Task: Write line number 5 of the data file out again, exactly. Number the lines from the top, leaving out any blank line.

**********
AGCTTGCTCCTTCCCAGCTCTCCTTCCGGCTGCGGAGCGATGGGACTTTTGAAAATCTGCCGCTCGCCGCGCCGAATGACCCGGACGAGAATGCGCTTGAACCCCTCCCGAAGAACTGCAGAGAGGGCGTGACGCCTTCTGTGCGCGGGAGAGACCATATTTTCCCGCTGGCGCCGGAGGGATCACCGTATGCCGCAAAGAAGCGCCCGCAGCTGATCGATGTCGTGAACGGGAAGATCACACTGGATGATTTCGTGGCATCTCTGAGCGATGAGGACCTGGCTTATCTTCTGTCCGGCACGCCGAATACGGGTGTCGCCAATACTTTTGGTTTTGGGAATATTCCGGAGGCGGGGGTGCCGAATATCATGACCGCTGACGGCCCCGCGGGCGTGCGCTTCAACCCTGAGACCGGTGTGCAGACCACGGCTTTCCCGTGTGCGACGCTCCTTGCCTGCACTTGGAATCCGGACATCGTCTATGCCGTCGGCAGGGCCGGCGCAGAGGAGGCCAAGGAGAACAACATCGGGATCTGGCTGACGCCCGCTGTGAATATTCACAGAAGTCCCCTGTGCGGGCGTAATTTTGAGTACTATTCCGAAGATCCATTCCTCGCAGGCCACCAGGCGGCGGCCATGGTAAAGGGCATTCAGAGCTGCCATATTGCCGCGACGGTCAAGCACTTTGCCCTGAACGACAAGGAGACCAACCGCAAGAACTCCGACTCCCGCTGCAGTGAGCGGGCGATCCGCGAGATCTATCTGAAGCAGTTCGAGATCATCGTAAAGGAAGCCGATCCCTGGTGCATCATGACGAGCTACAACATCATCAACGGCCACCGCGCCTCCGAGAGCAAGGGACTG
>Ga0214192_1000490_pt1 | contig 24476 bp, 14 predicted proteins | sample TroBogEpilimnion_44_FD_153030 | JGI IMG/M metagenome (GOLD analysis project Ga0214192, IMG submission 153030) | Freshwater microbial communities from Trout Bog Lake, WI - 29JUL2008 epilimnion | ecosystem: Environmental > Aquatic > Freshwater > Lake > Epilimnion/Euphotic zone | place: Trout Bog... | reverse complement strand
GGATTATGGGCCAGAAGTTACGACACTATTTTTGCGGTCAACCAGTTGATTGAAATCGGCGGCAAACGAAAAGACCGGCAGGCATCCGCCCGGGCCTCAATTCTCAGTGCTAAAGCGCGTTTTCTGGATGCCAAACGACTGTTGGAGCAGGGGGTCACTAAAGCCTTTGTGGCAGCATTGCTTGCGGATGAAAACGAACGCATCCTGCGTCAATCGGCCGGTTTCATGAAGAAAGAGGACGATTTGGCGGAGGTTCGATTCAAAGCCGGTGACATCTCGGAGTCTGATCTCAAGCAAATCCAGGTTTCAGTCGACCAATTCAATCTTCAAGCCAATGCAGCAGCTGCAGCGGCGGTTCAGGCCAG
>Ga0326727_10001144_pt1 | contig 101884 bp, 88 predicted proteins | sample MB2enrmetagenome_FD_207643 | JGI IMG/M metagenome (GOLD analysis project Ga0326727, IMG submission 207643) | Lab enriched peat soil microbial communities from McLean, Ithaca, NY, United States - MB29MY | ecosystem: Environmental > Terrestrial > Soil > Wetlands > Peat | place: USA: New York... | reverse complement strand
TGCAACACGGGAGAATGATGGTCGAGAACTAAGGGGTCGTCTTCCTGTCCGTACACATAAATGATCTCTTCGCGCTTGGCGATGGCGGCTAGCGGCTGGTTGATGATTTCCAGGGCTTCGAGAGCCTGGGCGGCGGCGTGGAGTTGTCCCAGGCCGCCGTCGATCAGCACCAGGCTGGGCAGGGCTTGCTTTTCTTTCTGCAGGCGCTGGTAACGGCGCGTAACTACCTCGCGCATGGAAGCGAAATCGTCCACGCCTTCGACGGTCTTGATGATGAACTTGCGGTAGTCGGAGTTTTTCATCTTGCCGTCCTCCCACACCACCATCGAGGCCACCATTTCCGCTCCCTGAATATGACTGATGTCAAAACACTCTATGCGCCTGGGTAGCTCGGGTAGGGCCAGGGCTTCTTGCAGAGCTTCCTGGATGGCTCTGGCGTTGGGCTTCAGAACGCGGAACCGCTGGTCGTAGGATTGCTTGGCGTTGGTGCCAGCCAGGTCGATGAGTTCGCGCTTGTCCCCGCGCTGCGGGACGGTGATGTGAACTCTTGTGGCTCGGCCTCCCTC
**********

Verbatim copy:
TGCAACACGGGAGAATGATGGTCGAGAACTAAGGGGTCGTCTTCCTGTCCGTACACATAAATGATCTCTTCGCGCTTGGCGATGGCGGCTAGCGGCTGGTTGATGATTTCCAGGGCTTCGAGAGCCTGGGCGGCGGCGTGGAGTTGTCCCAGGCCGCCGTCGATCAGCACCAGGCTGGGCAGGGCTTGCTTTTCTTTCTGCAGGCGCTGGTAACGGCGCGTAACTACCTCGCGCATGGAAGCGAAATCGTCCACGCCTTCGACGGTCTTGATGATGAACTTGCGGTAGTCGGAGTTTTTCATCTTGCCGTCCTCCCACACCACCATCGAGGCCACCATTTCCGCTCCCTGAATATGACTGATGTCAAAACACTCTATGCGCCTGGGTAGCTCGGGTAGGGCCAGGGCTTCTTGCAGAGCTTCCTGGATGGCTCTGGCGTTGGGCTTCAGAACGCGGAACCGCTGGTCGTAGGATTGCTTGGCGTTGGTGCCAGCCAGGTCGATGAGTTCGCGCTTGTCCCCGCGCTGCGGGACGGTGATGTGAACTCTTGTGGCTCGGCCTCCCTC